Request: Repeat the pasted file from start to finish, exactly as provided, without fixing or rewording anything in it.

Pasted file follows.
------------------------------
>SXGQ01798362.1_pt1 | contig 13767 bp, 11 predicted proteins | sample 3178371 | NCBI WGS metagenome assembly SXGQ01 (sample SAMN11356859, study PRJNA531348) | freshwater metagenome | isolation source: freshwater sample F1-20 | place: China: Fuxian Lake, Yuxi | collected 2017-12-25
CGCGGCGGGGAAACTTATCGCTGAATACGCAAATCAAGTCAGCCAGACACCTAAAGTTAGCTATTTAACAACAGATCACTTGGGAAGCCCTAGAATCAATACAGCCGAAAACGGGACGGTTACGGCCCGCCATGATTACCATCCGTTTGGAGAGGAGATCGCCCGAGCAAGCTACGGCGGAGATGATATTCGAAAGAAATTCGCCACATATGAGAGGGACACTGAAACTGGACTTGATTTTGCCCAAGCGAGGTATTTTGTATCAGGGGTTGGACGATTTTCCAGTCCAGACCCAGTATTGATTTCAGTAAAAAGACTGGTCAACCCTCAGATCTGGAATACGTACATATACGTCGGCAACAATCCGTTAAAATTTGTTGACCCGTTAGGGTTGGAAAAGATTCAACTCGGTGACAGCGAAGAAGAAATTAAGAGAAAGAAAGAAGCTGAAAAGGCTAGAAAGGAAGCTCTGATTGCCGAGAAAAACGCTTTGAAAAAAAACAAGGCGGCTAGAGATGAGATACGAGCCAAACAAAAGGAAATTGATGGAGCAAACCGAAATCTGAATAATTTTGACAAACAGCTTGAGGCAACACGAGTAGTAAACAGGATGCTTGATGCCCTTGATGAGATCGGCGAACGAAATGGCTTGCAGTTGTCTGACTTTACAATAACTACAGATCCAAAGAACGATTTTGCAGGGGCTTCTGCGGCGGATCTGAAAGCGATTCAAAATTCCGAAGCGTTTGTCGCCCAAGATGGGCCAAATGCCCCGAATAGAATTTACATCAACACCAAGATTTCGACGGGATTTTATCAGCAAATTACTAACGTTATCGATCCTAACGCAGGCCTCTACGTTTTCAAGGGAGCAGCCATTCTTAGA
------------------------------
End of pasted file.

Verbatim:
>SXGQ01798362.1_pt1 | contig 13767 bp, 11 predicted proteins | sample 3178371 | NCBI WGS metagenome assembly SXGQ01 (sample SAMN11356859, study PRJNA531348) | freshwater metagenome | isolation source: freshwater sample F1-20 | place: China: Fuxian Lake, Yuxi | collected 2017-12-25
CGCGGCGGGGAAACTTATCGCTGAATACGCAAATCAAGTCAGCCAGACACCTAAAGTTAGCTATTTAACAACAGATCACTTGGGAAGCCCTAGAATCAATACAGCCGAAAACGGGACGGTTACGGCCCGCCATGATTACCATCCGTTTGGAGAGGAGATCGCCCGAGCAAGCTACGGCGGAGATGATATTCGAAAGAAATTCGCCACATATGAGAGGGACACTGAAACTGGACTTGATTTTGCCCAAGCGAGGTATTTTGTATCAGGGGTTGGACGATTTTCCAGTCCAGACCCAGTATTGATTTCAGTAAAAAGACTGGTCAACCCTCAGATCTGGAATACGTACATATACGTCGGCAACAATCCGTTAAAATTTGTTGACCCGTTAGGGTTGGAAAAGATTCAACTCGGTGACAGCGAAGAAGAAATTAAGAGAAAGAAAGAAGCTGAAAAGGCTAGAAAGGAAGCTCTGATTGCCGAGAAAAACGCTTTGAAAAAAAACAAGGCGGCTAGAGATGAGATACGAGCCAAACAAAAGGAAATTGATGGAGCAAACCGAAATCTGAATAATTTTGACAAACAGCTTGAGGCAACACGAGTAGTAAACAGGATGCTTGATGCCCTTGATGAGATCGGCGAACGAAATGGCTTGCAGTTGTCTGACTTTACAATAACTACAGATCCAAAGAACGATTTTGCAGGGGCTTCTGCGGCGGATCTGAAAGCGATTCAAAATTCCGAAGCGTTTGTCGCCCAAGATGGGCCAAATGCCCCGAATAGAATTTACATCAACACCAAGATTTCGACGGGATTTTATCAGCAAATTACTAACGTTATCGATCCTAACGCAGGCCTCTACGTTTTCAAGGGAGCAGCCATTCTTAGA